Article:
As with OS X there doesn’t seem to be anything that really wowed me about iOS 9. Seems to be mostly refinements in the user experience.
Search & Siri
The search feature is definitely something that Apple is focusing on in both iOS and OS X. As has been Google’s focus in Android lately. The Search experience in iOS is definitely becoming more in line with what Google Now by offering suggestions before the user has even begun a search. I have always felt that the iOS Spotlight search was out of place. I have only occasionally used the feature to track down apps that seemed to be alluding me at the time. The Spotlight search has always seemed especially redundant since the introduction of Siri.
I like the idea of a responsive personable search assistant like Siri or Cortana but I’ve found that the vocal search results that my wife gets from her Nexus 5 are move valid and relevant than the same general searches that I’ve attempted with Siri. In the past it seems that Siri has had a specific subset of things she does well and the rest she shuffles off to Google and just presents a set of results. Nothing very intelligent about that. Especially when the results don’t necessarily match your query. Now that the two features are combined I hope we can get more meaningful results.
The one feature that everyone has been hoping for in iOS is some sort of side-by-side multitasking. Having done iOS programming I understand the reason it has taken so long for this feature to be implemented. I definitely see this as a positive step forward for iOS and the iPad.
My only wish would be to have that feature in my iPad 4. Alas, that feature will be missing from my device. Even the original iPad Air does not receive the full set of multitasking features. The 50/50 split view will only be available to Air 2 users. I’m sure there are technical reasons for limiting those features to newer devices but sometimes I can’t help but feel that Apple is holding back features to keep the upgrade cycle going. Apple is, after all, a hardware company and anything they do with software is done to drive hardware sales.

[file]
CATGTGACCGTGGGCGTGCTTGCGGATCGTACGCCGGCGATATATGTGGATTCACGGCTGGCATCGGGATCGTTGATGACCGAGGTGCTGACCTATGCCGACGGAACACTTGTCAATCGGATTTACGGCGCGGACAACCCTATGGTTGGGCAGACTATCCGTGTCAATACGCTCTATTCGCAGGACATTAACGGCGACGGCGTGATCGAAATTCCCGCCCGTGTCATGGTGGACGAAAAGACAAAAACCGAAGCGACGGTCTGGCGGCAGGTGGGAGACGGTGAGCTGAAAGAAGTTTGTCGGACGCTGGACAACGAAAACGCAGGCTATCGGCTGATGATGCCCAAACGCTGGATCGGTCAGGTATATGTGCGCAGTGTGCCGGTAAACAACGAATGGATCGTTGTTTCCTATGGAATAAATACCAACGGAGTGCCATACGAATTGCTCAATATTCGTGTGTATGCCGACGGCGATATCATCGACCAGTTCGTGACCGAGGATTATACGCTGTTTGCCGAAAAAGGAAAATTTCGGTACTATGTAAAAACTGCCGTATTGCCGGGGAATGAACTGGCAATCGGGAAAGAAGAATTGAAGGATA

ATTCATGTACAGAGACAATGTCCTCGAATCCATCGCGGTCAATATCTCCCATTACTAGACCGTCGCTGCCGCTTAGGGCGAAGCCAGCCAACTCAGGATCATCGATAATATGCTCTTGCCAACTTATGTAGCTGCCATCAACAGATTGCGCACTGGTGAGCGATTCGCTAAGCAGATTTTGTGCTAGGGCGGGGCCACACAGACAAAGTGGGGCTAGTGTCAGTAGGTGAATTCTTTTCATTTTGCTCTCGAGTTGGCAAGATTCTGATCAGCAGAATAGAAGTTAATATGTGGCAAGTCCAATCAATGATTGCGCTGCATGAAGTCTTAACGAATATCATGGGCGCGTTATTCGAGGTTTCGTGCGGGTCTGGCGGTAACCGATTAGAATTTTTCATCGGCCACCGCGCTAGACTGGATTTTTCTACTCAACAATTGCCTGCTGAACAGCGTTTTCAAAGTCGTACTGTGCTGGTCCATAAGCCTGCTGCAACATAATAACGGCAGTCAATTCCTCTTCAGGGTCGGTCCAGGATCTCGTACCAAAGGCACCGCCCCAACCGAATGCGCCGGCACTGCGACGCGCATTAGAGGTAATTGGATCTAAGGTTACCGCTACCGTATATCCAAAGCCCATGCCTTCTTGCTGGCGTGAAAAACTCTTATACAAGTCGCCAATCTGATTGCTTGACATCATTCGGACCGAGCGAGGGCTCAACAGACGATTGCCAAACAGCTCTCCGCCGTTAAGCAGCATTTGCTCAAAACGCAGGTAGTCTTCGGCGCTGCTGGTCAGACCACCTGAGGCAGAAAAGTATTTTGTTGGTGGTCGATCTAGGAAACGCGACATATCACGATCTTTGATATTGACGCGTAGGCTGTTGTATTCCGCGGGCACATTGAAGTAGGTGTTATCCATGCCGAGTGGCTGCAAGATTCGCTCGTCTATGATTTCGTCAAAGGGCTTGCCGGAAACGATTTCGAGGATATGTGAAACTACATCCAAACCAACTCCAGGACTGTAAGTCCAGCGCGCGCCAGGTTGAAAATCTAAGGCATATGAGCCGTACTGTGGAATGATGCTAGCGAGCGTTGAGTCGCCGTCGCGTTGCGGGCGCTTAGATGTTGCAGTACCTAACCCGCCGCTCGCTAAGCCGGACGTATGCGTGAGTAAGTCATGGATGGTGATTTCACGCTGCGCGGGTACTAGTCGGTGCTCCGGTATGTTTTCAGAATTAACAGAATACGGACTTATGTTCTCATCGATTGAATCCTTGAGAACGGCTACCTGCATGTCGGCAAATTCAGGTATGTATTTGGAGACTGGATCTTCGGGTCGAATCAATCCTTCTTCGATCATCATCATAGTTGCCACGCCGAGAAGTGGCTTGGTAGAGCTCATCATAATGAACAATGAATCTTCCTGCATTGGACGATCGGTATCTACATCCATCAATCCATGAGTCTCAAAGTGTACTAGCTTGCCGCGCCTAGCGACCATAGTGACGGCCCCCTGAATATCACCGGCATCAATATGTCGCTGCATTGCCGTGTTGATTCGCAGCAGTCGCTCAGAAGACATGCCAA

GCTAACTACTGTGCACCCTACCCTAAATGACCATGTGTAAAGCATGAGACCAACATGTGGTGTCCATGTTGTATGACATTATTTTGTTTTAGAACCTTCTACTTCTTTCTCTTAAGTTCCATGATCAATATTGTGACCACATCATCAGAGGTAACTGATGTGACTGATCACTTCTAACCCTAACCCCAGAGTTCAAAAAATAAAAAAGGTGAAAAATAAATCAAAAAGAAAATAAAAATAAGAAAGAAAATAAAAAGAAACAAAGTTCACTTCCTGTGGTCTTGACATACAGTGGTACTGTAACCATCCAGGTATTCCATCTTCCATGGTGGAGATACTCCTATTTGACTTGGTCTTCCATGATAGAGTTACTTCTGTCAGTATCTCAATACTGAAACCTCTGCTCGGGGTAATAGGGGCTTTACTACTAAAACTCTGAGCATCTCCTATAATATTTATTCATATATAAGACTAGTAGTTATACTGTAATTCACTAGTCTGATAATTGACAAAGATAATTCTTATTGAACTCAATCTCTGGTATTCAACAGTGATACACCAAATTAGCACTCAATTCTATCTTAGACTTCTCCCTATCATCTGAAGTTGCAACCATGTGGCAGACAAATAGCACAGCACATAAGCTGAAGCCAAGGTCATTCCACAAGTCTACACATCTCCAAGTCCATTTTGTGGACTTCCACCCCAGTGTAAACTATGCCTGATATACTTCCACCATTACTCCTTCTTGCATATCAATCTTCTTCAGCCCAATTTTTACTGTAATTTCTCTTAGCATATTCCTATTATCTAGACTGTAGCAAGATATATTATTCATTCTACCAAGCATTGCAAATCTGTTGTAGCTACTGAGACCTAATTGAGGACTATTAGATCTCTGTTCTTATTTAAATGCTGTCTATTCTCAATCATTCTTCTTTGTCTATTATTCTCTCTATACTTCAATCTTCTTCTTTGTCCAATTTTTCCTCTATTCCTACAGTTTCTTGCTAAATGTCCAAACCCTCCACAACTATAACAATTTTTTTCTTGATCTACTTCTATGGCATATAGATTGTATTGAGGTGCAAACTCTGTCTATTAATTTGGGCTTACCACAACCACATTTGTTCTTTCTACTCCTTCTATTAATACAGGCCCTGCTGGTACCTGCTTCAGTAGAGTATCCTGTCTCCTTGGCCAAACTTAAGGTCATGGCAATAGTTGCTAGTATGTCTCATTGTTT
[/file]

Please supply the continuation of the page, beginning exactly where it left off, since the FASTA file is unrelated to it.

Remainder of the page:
Keyboard & QuickType
Definitely some nice additions here. Text selection especially has been a sore spot that has been difficult at times and near impossible at others. Having the cut, copy, and paste buttons right on the keyboard will be a huge improvement compared to the difficulty of trying to get the pop-up menu to appear to paste a section of text.
One thing that I noticed and that has been pointed out by others is that the letters on the keyboard are now upper or lower case depending on the status of the shift or caps lock. This has been one of my complaints about iOS is that it’s not immediately visibly apparent whether or not you’re going to be typing caps. While the shift key has always given that indication the contrast in the change from iOS 6 to 7/8 isn’t necessarily enough for some people’s minds to register case quick enough.
Battery & Storage